You say, "Well, what about Christians? We sin, too, don't we?” But we resent it. It's not the truest expression of our nature. It's an invasion. It still happens, because we're not all yet redeemed. Our flesh, our humanness is still there, even though our inward nature has been changed and our longings are toward God and energized by the Holy Spirit toward what is righteous and pure and good and holy. We still have to fight the battle of that changed nature being incarcerated in unredeemed humanness. That's why in Romans 8, Paul is so anxious to have the glorification of his body. And we'll get into that later in the chapter.
Now, the results of these two dispositions are given to us in verse 6. The results are pretty clear. "The mind set on the flesh...” Literally in the Greek would be read this way, “The mind set on the flesh equals death. But the mind set on the Spirit equals life and peace." Now, this further describes the state of these two kinds of people. In the case of the mind set on the flesh, death is the result. It doesn't say it leads to death. It says it is death. It isn't that they're going to die. They're dead. They're dead right now.
Ephesians 2:1: "Dead in trespasses and sins." What does it mean to be dead that way? It means that you are totally insensitive to God. I would suggest to you that the... The most obvious characteristic of a dead person is the inability of that person to respond. Would you agree with that? That is...that is the most...simple definition of...of death, a person who cannot respond in any way to any part of his or her environment. And that's what spiritual death is. It is an inability to respond to the divine presence. It is an inability to respond to anything in the realm of divine truth and the presence of God. They are dead in terms of being utterly insensitive. They are like a corpse in a casket with no awareness of anything going on at the funeral around them.
So it is a current death, and it is in that death a spiritual separation from God which someday will become an eternal separation of God...from God. Now, I want to make this very important. This kind of death is utterly insensitive to God, but highly sensitive to godlessness. So that the sinner in this life is highly sensitive to sin and temptation around which dominates his life, and in eternal death will be eternally insensitive and separated from God, but highly sensitive to all of the repercussions of wickedness and sin in this life and all of the consequent punishment that's meted out against them forever. They'll be completely sensitive to that.
First Timothy 5:6 defines this person as dead while she lives. It says that, "She that lives in pleasure is dead while she lives." People who live according to the flesh, who have that disposition, are currently dead to all that is divine, and they will be forever. But they are sensitive to sin now, and they'll be far more sensitive to its consequences in the life to come as they bear that eternal judgment. To be fleshly minded, equals death.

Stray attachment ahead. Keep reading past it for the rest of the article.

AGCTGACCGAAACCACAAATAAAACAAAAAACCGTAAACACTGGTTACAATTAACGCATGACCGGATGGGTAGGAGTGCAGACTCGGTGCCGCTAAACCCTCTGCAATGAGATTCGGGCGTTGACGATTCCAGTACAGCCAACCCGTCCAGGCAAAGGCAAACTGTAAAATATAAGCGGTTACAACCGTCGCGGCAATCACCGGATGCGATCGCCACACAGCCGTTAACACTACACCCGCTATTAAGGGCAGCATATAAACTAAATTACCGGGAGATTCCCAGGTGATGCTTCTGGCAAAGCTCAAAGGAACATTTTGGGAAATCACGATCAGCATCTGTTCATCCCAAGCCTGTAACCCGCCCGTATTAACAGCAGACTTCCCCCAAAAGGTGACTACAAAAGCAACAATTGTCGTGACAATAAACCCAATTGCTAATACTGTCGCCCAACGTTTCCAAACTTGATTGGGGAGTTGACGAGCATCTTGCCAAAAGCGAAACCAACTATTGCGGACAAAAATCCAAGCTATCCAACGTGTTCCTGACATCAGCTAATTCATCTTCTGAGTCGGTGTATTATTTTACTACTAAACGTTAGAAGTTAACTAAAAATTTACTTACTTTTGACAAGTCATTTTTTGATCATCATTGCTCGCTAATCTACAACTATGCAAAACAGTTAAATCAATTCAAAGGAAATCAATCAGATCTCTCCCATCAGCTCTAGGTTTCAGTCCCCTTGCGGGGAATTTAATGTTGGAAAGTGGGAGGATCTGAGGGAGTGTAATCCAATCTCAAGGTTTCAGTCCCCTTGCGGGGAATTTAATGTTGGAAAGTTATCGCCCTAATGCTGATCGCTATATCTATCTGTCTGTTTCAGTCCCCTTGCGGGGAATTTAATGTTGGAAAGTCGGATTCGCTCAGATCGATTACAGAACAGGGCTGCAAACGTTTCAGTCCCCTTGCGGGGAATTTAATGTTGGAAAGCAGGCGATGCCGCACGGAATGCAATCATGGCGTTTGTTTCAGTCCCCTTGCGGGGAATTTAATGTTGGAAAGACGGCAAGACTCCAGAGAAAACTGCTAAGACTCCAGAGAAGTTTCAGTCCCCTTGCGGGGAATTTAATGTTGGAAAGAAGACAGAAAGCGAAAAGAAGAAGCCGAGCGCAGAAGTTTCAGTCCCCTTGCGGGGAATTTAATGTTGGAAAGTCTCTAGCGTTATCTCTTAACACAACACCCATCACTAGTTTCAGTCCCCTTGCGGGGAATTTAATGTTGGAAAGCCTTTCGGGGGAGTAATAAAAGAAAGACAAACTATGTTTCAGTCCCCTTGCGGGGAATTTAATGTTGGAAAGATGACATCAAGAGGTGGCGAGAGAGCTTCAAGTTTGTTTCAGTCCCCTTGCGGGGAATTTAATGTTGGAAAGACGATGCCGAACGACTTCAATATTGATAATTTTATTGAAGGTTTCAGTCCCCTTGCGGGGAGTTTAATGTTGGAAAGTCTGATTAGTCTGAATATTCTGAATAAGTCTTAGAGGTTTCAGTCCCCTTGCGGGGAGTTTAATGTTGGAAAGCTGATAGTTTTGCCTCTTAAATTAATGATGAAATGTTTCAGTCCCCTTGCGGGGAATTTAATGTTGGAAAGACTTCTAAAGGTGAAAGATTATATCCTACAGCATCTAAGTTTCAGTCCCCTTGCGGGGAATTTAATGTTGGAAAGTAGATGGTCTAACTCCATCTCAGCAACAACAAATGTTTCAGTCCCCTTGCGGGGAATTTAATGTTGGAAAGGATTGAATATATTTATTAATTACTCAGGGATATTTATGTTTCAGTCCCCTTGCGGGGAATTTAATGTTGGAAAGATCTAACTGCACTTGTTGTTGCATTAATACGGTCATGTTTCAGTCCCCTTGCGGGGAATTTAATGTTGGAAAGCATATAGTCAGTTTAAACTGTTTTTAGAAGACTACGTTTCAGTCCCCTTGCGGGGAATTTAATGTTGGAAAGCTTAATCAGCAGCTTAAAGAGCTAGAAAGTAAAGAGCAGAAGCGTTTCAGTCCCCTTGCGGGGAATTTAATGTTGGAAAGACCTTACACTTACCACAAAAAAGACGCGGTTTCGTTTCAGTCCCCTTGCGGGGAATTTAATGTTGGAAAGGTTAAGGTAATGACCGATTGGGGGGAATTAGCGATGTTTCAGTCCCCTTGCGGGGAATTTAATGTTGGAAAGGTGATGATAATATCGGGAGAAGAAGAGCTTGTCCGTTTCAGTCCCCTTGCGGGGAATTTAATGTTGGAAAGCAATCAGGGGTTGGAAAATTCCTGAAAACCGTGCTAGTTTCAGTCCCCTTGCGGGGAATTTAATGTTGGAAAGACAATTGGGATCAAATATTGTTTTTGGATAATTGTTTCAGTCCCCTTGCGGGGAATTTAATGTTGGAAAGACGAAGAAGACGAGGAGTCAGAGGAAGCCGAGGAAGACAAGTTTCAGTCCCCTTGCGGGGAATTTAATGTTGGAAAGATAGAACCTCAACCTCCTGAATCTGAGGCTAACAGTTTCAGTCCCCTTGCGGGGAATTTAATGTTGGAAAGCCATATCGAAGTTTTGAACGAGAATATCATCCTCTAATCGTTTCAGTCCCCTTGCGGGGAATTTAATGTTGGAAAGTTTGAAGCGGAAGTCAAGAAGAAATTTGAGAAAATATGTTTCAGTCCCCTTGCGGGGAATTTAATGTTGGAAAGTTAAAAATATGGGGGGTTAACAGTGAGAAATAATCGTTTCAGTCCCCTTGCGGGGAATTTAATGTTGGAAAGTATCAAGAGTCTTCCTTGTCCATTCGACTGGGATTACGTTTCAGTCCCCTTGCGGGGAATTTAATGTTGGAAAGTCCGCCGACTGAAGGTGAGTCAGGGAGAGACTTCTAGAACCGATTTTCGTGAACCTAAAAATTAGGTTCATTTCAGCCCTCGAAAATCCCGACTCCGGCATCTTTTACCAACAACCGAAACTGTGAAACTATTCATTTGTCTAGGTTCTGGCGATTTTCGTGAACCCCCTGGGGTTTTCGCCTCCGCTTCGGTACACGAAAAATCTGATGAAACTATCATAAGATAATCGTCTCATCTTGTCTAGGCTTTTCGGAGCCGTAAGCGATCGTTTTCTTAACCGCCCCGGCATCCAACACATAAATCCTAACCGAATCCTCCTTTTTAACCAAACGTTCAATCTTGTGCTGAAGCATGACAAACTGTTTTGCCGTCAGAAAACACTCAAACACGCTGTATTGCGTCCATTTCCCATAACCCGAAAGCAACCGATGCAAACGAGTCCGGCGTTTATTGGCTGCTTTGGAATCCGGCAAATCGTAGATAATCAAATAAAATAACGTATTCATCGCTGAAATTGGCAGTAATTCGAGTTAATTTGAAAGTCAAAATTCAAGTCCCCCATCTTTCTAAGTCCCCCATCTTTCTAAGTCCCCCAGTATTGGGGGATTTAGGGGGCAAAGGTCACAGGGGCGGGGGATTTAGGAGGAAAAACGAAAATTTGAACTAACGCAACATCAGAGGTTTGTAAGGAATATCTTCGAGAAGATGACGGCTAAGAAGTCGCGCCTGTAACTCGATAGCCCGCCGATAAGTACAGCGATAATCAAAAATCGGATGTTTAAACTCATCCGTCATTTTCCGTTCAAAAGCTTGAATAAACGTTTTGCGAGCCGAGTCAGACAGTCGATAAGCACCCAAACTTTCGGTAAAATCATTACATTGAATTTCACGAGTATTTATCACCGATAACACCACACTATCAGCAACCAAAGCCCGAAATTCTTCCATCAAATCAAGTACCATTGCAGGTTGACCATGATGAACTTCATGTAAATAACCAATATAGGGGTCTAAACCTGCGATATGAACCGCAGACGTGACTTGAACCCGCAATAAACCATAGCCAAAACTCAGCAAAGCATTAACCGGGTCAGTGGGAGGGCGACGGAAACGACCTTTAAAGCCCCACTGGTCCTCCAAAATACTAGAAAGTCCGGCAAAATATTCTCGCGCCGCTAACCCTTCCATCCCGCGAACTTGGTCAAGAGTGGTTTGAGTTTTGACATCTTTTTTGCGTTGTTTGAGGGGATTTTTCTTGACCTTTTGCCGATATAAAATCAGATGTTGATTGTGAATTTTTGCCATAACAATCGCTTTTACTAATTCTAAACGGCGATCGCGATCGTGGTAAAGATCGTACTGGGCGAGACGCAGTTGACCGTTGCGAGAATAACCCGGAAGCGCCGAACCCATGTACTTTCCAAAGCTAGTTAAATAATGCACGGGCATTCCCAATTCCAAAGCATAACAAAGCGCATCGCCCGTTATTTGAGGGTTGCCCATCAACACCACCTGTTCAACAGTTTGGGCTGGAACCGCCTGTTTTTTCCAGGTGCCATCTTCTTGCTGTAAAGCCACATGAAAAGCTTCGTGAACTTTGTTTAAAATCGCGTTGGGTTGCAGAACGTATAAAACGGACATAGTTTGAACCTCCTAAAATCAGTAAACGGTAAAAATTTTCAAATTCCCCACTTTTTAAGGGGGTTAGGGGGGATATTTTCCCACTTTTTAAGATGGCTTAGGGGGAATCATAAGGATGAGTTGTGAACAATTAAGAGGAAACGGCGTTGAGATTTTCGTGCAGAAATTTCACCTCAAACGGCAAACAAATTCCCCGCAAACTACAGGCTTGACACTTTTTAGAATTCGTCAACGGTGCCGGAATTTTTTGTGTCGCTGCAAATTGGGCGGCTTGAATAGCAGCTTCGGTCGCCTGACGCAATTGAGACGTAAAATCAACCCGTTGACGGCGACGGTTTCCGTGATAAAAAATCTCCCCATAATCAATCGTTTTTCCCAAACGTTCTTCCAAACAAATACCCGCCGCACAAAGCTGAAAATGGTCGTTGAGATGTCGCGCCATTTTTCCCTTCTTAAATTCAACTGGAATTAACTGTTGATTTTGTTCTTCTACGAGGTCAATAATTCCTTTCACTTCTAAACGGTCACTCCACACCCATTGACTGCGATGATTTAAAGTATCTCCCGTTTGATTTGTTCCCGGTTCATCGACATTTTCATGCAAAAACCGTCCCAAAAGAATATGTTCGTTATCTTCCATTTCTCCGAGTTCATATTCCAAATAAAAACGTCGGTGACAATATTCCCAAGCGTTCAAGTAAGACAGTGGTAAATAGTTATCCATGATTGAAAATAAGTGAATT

This is a clear statement to me that a mind bent toward the flesh can't be in a state of salvation, because justification is always connected to what? Sanctification. And where you have a forensic declaration that someone is out of no-condemnation status and made righteous through the imputed righteousness of Christ, you also have the Spirit doing a transforming work of creating a new disposition.
Charles Hodge, the theologian, stated it rather interestingly when he said, "Justification is limited to the holy." On the other hand, back to verse 6, "The mind set on the Spirit is life and peace." Life, what does that mean? Alive to God. When you come to Jesus Christ, and you're changed by the Holy Spirit, you are alive to God. You are sensitive to God. You read the Word and it comes alive to you. The Spirit of God moves and prompts your heart to...to give praise and thanks to God. And you're filled with psalms and hymns and spiritual songs, and you sing and make melody in your heart to the Lord.
You know, you hear these...these people who are advocates of the seeker-friendly churches saying there's nothing more boring to unbelievers than to come to a church and hear a bunch of Christians sing all these songs. Well, frankly, I would expect that. I would expect that we would sing songs that are completely boring to them, to which they cannot connect or relate. And changing the tune and contemporizing it and making it something they can kind of get into because it reflects the culture only masks the real issue. There's almost justification for keeping the tune obscure, so that they know they can't identify with it.
But we identify with it, and it is life to us, and peace. Those two things simply mean we are alive to God and, not only are we alive to God, listen carefully, we are alive to God without fear. What is that? We are alive to God and, at the same time, at peace with God. The life and peace he's talking about here is not just something so easily defined as, "Well, we enjoy our living, and we really have peaceful, tranquil lives." That's not the idea. The idea is we are alive to God. We're alive to His working, and His Word, and we are alive to Him and not in a...in a hostile way. We are alive to Him and at complete peace with Him. Therefore, life takes on consummate blessedness. We're alive to God, because He gave us His life. He made us alive together with Christ, Romans chapter 6.